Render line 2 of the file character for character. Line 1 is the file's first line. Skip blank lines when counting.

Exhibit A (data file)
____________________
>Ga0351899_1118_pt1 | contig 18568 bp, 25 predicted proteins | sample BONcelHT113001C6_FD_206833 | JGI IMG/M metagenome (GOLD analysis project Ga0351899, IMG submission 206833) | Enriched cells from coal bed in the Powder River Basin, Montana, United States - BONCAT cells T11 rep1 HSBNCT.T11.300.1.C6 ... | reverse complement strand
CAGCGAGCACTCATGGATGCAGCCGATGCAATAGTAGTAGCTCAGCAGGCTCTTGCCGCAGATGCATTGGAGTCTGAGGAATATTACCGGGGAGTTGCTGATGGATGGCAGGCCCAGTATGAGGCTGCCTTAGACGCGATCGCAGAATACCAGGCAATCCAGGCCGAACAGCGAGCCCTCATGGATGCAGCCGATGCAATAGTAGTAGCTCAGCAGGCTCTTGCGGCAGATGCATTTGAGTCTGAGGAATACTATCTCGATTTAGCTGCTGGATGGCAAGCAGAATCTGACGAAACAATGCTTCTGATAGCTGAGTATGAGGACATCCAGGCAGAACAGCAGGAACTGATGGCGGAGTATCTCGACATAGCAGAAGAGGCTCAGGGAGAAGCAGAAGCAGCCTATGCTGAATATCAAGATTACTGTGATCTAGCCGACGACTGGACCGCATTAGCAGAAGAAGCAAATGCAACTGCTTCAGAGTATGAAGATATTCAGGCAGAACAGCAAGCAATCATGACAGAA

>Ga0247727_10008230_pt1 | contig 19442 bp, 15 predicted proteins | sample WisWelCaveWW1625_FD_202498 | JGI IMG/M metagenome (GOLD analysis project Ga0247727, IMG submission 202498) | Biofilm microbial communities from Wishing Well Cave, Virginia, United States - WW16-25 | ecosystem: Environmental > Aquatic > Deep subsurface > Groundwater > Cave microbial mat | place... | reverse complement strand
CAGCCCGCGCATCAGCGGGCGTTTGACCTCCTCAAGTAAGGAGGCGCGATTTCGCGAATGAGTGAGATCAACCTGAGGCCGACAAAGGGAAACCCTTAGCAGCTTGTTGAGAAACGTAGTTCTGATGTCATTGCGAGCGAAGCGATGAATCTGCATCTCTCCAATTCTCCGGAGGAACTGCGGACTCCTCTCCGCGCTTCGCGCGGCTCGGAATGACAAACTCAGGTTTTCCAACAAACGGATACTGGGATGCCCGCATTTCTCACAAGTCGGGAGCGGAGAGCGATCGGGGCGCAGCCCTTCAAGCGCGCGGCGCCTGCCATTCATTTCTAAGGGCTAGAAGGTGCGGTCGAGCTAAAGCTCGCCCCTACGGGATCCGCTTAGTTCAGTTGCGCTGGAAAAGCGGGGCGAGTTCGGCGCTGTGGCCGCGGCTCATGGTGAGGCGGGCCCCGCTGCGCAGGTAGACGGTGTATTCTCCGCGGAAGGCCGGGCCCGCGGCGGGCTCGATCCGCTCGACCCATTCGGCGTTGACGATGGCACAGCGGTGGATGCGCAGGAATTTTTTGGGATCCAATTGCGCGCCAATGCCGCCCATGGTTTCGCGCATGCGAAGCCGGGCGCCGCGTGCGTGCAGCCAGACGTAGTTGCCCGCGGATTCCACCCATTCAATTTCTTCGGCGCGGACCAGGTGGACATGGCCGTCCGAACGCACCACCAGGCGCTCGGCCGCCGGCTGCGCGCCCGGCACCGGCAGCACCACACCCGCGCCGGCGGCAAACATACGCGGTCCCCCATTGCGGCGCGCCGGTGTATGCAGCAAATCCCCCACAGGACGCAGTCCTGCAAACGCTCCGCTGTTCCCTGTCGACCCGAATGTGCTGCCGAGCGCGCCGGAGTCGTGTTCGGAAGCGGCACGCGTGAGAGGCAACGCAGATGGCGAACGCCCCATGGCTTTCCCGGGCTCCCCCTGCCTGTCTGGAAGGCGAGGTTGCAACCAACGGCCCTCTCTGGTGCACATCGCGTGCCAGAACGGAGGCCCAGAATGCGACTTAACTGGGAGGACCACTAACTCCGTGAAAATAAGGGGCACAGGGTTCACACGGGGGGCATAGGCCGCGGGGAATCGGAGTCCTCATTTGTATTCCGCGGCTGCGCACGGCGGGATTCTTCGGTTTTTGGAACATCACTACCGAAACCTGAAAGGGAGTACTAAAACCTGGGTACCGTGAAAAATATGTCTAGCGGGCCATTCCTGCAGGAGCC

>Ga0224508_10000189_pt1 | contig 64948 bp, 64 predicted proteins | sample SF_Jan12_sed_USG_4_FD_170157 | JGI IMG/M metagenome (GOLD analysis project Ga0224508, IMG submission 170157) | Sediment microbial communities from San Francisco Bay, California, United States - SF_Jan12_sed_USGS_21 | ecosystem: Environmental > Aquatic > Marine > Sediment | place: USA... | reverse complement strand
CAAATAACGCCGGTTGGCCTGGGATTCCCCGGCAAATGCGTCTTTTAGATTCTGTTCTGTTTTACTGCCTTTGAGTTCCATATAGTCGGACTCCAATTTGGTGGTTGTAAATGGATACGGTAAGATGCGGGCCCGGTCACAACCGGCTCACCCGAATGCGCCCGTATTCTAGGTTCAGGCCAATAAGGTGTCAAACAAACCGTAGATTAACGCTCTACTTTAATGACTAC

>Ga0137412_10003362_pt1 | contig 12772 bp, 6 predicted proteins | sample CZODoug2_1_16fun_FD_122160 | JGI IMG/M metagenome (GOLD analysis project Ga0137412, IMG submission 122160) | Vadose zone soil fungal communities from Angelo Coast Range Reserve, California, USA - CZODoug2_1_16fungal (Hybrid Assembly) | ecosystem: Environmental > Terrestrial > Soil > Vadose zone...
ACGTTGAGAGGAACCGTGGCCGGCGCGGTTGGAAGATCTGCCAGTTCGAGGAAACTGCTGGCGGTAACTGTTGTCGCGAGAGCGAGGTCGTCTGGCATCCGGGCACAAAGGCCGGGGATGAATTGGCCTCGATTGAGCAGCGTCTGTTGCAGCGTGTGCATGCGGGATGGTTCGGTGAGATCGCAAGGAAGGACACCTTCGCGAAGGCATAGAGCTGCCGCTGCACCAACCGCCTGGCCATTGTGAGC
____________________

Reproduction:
CAGCGAGCACTCATGGATGCAGCCGATGCAATAGTAGTAGCTCAGCAGGCTCTTGCCGCAGATGCATTGGAGTCTGAGGAATATTACCGGGGAGTTGCTGATGGATGGCAGGCCCAGTATGAGGCTGCCTTAGACGCGATCGCAGAATACCAGGCAATCCAGGCCGAACAGCGAGCCCTCATGGATGCAGCCGATGCAATAGTAGTAGCTCAGCAGGCTCTTGCGGCAGATGCATTTGAGTCTGAGGAATACTATCTCGATTTAGCTGCTGGATGGCAAGCAGAATCTGACGAAACAATGCTTCTGATAGCTGAGTATGAGGACATCCAGGCAGAACAGCAGGAACTGATGGCGGAGTATCTCGACATAGCAGAAGAGGCTCAGGGAGAAGCAGAAGCAGCCTATGCTGAATATCAAGATTACTGTGATCTAGCCGACGACTGGACCGCATTAGCAGAAGAAGCAAATGCAACTGCTTCAGAGTATGAAGATATTCAGGCAGAACAGCAAGCAATCATGACAGAA